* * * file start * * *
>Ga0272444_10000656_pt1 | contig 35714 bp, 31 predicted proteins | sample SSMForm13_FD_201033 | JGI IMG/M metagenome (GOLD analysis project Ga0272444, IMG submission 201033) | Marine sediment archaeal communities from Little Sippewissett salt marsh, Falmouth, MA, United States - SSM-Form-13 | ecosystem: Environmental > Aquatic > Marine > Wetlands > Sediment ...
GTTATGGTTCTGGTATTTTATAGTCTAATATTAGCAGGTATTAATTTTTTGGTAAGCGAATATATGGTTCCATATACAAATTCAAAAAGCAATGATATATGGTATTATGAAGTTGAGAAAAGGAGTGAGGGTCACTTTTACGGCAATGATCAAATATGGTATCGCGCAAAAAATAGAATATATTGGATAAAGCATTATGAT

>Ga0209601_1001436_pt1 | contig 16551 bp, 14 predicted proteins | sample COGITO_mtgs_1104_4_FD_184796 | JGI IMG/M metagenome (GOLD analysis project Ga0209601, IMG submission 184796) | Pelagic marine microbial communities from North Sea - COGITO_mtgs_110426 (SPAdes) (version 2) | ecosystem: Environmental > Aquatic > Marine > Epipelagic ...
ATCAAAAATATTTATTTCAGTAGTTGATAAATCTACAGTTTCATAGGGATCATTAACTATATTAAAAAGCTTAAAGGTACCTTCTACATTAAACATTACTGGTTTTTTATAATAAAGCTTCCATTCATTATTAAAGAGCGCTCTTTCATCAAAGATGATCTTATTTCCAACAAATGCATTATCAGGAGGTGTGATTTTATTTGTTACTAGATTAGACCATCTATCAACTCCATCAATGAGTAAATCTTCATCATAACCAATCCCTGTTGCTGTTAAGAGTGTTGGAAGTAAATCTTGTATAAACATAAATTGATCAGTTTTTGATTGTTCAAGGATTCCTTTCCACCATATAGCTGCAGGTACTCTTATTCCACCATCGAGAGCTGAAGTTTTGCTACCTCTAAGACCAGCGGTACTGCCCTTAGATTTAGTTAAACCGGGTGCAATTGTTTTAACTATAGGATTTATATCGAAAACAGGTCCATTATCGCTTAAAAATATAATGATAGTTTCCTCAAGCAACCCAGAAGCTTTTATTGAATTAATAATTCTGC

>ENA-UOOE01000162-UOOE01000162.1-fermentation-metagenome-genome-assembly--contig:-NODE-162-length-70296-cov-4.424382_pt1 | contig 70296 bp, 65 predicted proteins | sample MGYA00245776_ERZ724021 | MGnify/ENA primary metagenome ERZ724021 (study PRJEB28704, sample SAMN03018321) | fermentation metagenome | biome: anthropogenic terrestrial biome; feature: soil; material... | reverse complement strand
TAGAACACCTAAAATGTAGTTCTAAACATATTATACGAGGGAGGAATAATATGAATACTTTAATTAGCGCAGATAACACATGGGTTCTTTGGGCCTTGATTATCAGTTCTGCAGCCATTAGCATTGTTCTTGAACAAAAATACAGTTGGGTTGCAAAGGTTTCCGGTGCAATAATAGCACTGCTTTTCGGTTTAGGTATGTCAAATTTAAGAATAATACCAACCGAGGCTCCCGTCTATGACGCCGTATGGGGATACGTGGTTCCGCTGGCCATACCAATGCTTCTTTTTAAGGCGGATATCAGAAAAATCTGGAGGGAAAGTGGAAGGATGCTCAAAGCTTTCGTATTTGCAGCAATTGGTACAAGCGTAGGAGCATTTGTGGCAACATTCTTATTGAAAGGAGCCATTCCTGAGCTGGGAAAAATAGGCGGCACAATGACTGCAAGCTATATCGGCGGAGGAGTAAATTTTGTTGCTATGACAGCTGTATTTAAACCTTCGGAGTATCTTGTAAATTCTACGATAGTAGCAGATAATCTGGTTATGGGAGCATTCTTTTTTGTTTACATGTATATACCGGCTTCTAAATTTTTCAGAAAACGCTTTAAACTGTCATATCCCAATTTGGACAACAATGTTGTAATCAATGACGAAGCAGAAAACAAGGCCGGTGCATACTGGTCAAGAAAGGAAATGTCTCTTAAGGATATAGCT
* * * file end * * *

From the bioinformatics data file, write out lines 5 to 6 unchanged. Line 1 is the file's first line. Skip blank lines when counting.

>ENA-UOOE01000162-UOOE01000162.1-fermentation-metagenome-genome-assembly--contig:-NODE-162-length-70296-cov-4.424382_pt1 | contig 70296 bp, 65 predicted proteins | sample MGYA00245776_ERZ724021 | MGnify/ENA primary metagenome ERZ724021 (study PRJEB28704, sample SAMN03018321) | fermentation metagenome | biome: anthropogenic terrestrial biome; feature: soil; material... | reverse complement strand
TAGAACACCTAAAATGTAGTTCTAAACATATTATACGAGGGAGGAATAATATGAATACTTTAATTAGCGCAGATAACACATGGGTTCTTTGGGCCTTGATTATCAGTTCTGCAGCCATTAGCATTGTTCTTGAACAAAAATACAGTTGGGTTGCAAAGGTTTCCGGTGCAATAATAGCACTGCTTTTCGGTTTAGGTATGTCAAATTTAAGAATAATACCAACCGAGGCTCCCGTCTATGACGCCGTATGGGGATACGTGGTTCCGCTGGCCATACCAATGCTTCTTTTTAAGGCGGATATCAGAAAAATCTGGAGGGAAAGTGGAAGGATGCTCAAAGCTTTCGTATTTGCAGCAATTGGTACAAGCGTAGGAGCATTTGTGGCAACATTCTTATTGAAAGGAGCCATTCCTGAGCTGGGAAAAATAGGCGGCACAATGACTGCAAGCTATATCGGCGGAGGAGTAAATTTTGTTGCTATGACAGCTGTATTTAAACCTTCGGAGTATCTTGTAAATTCTACGATAGTAGCAGATAATCTGGTTATGGGAGCATTCTTTTTTGTTTACATGTATATACCGGCTTCTAAATTTTTCAGAAAACGCTTTAAACTGTCATATCCCAATTTGGACAACAATGTTGTAATCAATGACGAAGCAGAAAACAAGGCCGGTGCATACTGGTCAAGAAAGGAAATGTCTCTTAAGGATATAGCT